I’m going to eat like a kid and move like a kid, right? Well, kids with no ground rules might pig out on sweets during the holidays. But now that we’re past the holidays, I can be past that behavior.

Part of me is glad. Being diabetic was the one time I’ve ever really eaten how I should. It was easy– we just didn’t have that stuff in the house. I felt great. So I’ll just go back to it and we’ll see what happens. The identity of “diabetic” gives me a structure to work in. It lets me explain my socially awkward behavior in a way which doesn’t have social consequences. No, I can’t share your birthday cake. No, I can’t have bread, tortillas, or rice with every meal, or eat carb-loaded protein bars for breakfast. I’m diabetic.

I’ve said it before and I’ll say it again: Next to blindness, diabetes is the best thing that ever happened to me. Welcome back, old friend. 🙂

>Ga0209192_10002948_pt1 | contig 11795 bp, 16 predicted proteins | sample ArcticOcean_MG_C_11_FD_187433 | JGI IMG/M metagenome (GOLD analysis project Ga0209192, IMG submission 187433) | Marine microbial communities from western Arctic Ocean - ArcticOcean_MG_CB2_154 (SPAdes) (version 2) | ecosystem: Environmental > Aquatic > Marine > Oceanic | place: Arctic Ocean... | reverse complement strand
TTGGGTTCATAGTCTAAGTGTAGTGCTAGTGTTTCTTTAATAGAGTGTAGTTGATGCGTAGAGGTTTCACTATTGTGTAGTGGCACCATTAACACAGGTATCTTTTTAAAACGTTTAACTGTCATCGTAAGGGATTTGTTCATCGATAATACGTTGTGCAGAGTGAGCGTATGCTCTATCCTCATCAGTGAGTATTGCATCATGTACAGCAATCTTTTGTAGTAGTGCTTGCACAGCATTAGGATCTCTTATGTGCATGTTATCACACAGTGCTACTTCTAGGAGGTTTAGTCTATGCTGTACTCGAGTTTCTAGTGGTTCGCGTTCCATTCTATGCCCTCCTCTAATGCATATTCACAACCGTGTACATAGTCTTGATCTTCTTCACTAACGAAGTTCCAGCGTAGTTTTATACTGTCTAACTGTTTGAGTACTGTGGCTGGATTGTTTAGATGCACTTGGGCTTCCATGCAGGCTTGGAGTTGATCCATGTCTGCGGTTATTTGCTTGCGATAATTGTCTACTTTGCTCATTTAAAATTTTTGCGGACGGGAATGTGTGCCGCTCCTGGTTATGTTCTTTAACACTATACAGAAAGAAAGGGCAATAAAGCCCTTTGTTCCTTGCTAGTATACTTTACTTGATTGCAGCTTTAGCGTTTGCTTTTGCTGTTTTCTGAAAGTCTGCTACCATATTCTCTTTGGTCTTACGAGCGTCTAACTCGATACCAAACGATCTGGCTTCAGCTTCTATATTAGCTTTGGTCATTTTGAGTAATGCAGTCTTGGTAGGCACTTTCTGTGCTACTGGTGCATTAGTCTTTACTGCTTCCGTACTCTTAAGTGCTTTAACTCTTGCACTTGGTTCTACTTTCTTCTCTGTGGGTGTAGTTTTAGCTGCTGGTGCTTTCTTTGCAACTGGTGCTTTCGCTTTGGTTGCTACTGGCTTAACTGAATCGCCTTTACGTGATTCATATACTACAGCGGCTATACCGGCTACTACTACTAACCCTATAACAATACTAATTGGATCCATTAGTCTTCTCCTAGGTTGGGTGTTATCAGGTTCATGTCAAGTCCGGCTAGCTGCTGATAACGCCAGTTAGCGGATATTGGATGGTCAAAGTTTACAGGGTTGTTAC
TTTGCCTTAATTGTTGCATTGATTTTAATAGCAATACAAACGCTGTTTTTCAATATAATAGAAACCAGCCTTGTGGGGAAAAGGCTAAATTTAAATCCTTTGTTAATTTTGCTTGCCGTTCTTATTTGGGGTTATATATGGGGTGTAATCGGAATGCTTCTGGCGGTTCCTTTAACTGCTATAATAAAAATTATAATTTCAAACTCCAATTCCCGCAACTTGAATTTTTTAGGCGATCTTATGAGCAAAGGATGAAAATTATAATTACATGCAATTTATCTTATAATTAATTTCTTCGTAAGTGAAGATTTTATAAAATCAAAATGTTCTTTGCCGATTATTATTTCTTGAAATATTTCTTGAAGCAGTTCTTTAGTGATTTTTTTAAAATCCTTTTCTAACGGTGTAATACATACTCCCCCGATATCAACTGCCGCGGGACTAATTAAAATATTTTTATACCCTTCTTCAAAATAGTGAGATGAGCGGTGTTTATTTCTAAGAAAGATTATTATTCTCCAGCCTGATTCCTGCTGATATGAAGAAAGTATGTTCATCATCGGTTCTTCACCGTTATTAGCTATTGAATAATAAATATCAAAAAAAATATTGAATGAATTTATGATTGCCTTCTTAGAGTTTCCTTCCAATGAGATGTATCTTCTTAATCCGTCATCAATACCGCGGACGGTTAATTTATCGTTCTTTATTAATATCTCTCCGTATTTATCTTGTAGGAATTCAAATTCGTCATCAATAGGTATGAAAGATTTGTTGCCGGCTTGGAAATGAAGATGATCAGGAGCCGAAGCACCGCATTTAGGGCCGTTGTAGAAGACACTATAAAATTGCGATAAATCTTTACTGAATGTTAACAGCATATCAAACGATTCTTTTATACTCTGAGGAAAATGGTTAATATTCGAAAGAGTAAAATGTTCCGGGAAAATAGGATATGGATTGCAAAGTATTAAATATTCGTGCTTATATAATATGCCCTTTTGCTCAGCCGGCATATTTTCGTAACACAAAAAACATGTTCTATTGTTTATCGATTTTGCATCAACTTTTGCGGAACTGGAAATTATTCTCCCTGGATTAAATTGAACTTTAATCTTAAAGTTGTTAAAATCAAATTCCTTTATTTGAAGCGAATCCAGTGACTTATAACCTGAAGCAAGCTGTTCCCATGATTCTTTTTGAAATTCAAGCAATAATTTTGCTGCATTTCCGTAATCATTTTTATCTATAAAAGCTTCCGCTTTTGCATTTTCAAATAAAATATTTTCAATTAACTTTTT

(But seriously, what’s up with ungrateful twentysomethings these days? Jesus.)

Lots of people are lots of things. Very few people are very simply “kind.”

Apporia wrote that she couldn’t pull bad words out of her ass for Boy Romeo if she tried. I was giving that some thought. I’ve spent 7 years obsessing over this dude, and the absolute worst thing I could think to say about him is that he’s afraid of taking initiative.

Holy shit. A person who’s afraid of taking initiative? Golly god-damned-gee. If that’s the worst thing you can think to say about a person, that’s pretty incredible.

This is the kind of person who goes out of his way to be kind. Generous. Thoughtful. Polite. He’s quiet so that others can fill the room with their loud. He offers laughter because others offer anger. He’s unapologetically whimsical, but respectfully apologetic. He’s the least egoistic person I’ve ever met. He’s adaptable, adventurous, and he loves nothing more than being with people who are being themselves—no matter what that means to them.